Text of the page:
When we read about the lives of the most successful women, we feel inspired, but we may, ultimately, think that their level of growth and success is beyond our reach.
But by demystifying the essence of leadership, we can begin to see that we, too, can be exceptional leaders. Having researched the lives of an international group of visionary women for my book, Pioneers of the Possible, I now see that these women were indeed extraordinary because of a set of traits they all had in common.
Pioneering women, or women who are able to rise and lift themselves to greater heights, are what I call “everyday mystics.”
Many of their unique qualities fall in the realm of spiritual and personal attunement, which allows them to be both great visualizers and actualizers.
Five principles that can help us along the path to becoming an everyday mystic and visionary leader:
1. Pursue a Vocation, Not a “Job”
Successful women who have excelled in a particular field are primarily driven by a sense of quest, a search for meaningful experiences that transform them and enlarge their sense of self. These women, however successful they may be, did not set out building a career or “having a job,” per se. A job is what we do to earn money to meet economic demands. But a vocation (from Latin vocatus, meaning “calling”) is what we are called to do with our life’s energy. It gives us a sense of direction more than just meeting a goal.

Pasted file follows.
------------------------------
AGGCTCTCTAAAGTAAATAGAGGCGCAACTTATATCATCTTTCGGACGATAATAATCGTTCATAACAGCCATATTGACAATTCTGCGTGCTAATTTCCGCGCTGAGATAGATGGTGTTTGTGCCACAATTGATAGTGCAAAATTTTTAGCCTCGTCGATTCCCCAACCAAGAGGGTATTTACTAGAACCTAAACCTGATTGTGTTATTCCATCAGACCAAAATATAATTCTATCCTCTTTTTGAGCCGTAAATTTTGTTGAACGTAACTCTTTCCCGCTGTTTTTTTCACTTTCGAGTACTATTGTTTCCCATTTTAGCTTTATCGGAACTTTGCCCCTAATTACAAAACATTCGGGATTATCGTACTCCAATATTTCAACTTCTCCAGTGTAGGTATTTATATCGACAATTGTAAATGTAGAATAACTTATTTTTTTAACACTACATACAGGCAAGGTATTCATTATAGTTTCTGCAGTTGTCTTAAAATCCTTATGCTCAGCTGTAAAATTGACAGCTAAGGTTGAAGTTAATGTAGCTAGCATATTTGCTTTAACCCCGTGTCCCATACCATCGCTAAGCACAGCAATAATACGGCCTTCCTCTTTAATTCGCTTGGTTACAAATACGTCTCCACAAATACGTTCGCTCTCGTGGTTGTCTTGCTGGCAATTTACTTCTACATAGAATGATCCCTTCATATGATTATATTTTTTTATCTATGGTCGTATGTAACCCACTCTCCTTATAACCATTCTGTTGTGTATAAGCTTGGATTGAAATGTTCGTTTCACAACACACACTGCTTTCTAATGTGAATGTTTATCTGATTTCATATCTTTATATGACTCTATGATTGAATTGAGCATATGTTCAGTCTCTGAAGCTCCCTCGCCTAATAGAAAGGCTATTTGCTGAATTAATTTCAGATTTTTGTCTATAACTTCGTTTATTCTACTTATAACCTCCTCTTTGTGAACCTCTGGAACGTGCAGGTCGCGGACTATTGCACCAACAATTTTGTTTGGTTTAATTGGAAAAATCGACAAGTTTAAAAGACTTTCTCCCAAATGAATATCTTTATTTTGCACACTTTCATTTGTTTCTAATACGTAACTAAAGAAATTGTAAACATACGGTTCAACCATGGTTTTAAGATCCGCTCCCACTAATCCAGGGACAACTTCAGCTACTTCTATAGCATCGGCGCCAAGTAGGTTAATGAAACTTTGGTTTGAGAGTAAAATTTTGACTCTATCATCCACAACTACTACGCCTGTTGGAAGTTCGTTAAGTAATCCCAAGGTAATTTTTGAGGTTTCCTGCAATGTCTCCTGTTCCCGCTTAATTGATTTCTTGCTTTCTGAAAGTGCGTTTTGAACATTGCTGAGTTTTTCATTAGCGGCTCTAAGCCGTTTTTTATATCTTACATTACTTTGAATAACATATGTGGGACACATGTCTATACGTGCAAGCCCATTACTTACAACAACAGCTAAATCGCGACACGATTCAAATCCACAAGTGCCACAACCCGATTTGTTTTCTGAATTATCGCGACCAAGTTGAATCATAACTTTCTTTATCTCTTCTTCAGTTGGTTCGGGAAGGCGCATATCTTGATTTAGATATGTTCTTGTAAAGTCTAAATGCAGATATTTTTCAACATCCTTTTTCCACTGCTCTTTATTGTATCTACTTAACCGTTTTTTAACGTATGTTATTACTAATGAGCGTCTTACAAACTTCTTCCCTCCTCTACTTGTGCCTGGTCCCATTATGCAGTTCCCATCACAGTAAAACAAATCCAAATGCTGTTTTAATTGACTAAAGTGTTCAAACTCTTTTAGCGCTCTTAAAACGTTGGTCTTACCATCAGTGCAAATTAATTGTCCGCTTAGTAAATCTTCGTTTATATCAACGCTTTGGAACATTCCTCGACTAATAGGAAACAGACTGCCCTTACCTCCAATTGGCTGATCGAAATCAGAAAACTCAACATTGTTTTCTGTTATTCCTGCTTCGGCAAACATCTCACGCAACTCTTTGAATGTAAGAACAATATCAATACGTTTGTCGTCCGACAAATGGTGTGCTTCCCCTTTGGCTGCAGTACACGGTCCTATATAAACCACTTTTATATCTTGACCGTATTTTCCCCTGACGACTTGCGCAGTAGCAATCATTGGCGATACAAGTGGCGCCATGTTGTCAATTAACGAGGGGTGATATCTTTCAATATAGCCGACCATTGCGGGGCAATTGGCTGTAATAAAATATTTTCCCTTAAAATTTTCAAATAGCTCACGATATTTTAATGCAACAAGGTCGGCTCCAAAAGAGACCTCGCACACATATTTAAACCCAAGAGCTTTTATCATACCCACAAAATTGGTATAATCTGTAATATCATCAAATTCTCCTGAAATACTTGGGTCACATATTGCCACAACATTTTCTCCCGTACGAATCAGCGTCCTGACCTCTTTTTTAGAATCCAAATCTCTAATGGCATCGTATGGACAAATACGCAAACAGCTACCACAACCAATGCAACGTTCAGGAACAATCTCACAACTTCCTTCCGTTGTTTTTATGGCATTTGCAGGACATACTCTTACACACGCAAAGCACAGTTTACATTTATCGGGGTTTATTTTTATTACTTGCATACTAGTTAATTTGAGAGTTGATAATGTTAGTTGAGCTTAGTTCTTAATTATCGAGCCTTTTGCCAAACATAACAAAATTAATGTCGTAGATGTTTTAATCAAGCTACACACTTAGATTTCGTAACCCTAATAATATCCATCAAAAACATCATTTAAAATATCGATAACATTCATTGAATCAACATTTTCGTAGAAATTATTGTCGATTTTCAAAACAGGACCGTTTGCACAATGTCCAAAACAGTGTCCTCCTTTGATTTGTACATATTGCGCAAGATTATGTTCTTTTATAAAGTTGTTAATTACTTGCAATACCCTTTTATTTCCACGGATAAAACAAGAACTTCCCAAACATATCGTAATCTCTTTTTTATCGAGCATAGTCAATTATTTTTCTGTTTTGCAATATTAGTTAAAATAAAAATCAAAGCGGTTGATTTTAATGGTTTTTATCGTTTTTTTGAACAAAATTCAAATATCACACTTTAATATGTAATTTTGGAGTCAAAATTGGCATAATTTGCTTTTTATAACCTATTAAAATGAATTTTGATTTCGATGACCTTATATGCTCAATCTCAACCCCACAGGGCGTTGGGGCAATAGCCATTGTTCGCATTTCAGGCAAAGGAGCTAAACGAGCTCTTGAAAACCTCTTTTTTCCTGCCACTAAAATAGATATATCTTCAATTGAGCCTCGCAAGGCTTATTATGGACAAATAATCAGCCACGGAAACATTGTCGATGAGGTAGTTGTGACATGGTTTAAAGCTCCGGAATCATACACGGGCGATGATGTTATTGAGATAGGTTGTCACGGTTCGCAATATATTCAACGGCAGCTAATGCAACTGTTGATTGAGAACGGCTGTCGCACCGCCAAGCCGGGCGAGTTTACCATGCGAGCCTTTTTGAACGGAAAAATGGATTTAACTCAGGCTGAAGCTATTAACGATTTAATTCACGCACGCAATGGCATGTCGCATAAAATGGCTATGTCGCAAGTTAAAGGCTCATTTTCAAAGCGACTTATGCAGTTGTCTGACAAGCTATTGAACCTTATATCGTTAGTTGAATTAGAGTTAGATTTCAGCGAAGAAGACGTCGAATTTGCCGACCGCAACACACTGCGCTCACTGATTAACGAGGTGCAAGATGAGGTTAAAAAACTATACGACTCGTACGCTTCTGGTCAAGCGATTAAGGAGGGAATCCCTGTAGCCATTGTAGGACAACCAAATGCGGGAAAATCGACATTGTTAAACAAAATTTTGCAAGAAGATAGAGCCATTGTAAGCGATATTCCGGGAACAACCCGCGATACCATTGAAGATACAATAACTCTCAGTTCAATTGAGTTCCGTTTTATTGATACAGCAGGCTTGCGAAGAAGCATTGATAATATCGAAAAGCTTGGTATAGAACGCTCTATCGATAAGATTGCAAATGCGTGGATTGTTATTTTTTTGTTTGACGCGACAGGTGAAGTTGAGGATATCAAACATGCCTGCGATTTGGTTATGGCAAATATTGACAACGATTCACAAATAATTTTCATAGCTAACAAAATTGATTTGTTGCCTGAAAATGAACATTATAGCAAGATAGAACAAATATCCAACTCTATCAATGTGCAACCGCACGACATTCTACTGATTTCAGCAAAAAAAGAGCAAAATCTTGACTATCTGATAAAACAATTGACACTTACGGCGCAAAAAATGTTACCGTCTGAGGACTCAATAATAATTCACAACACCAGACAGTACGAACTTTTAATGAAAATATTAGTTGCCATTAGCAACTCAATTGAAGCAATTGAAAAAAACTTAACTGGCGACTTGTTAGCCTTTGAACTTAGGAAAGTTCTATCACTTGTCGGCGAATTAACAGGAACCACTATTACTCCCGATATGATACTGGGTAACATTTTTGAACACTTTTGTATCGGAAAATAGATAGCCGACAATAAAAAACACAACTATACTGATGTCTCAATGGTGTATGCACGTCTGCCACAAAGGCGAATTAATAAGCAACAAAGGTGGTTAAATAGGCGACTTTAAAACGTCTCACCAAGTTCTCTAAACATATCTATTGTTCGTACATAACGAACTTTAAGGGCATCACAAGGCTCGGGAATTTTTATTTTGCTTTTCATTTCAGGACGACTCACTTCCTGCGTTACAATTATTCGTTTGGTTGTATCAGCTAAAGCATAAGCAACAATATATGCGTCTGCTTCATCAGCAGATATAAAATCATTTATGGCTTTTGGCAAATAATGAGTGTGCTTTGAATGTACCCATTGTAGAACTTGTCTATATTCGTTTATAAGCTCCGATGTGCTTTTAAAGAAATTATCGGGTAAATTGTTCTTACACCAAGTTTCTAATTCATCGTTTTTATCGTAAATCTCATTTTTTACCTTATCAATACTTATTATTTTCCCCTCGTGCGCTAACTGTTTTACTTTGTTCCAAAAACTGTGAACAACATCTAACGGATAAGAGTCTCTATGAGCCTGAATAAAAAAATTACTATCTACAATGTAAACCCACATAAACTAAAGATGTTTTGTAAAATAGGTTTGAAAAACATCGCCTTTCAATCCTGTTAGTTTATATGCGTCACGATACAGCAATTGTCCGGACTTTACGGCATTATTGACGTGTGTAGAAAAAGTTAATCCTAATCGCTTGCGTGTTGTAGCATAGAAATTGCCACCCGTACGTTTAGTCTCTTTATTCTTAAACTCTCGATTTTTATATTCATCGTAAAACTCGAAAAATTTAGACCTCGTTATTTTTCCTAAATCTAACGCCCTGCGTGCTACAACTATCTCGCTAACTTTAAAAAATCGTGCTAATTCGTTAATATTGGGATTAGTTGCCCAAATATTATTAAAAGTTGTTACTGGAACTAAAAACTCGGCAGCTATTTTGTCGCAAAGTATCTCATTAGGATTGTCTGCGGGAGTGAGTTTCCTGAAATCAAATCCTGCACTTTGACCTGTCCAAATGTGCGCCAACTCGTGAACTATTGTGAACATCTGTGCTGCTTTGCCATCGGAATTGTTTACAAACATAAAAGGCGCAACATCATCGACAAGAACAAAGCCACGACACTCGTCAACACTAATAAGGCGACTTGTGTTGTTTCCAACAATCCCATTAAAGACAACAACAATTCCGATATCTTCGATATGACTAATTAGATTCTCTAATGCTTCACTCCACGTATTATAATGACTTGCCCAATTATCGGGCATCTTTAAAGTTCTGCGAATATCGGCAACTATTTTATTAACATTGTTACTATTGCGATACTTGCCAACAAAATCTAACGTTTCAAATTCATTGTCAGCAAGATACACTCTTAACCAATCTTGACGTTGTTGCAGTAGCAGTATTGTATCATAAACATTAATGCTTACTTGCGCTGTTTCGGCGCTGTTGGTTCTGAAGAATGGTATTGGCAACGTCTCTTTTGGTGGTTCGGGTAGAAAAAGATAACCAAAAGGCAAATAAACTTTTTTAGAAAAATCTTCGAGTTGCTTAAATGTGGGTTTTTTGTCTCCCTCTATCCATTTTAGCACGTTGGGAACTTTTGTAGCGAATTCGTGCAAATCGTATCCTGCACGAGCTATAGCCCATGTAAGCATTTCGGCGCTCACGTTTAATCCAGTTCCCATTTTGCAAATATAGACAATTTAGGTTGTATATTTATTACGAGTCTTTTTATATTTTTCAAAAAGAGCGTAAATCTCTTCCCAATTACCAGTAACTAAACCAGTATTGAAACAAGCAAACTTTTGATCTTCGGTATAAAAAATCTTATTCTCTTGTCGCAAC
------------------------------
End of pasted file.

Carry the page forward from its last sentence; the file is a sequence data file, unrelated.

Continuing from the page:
In a survey conducted in the 1980s, it was noted that successful people, regardless of vocational field, defined themselves unconventionally. They referred to their functions rather than a trained specialty. For example, a physician described herself as a teacher, and a teacher described herself as a futurist. Thinking of ourselves in terms of our functions rather than a specific job title allows us to relate to work on a transformative level, which corresponds more naturally to our ever-changing needs. Those who full-heartedly pursue a vocation will attest that their path was never straight, but a series of unfoldings that activated yet another facet of the developing self, which is what our truest self demands of us.
Another pioneering woman, Wangari Mathaai, the first African woman to win the Noble Peace Prize, had aptly noted,
“Throughout my life, I have never stopped to strategize about my next steps…You raise your consciousness to a level that you must do the right thing because it is the only right thing to do.”
Her key to success was that she was less concerned with career tracking and more interested in responding to what was most engaging and relevant in her work.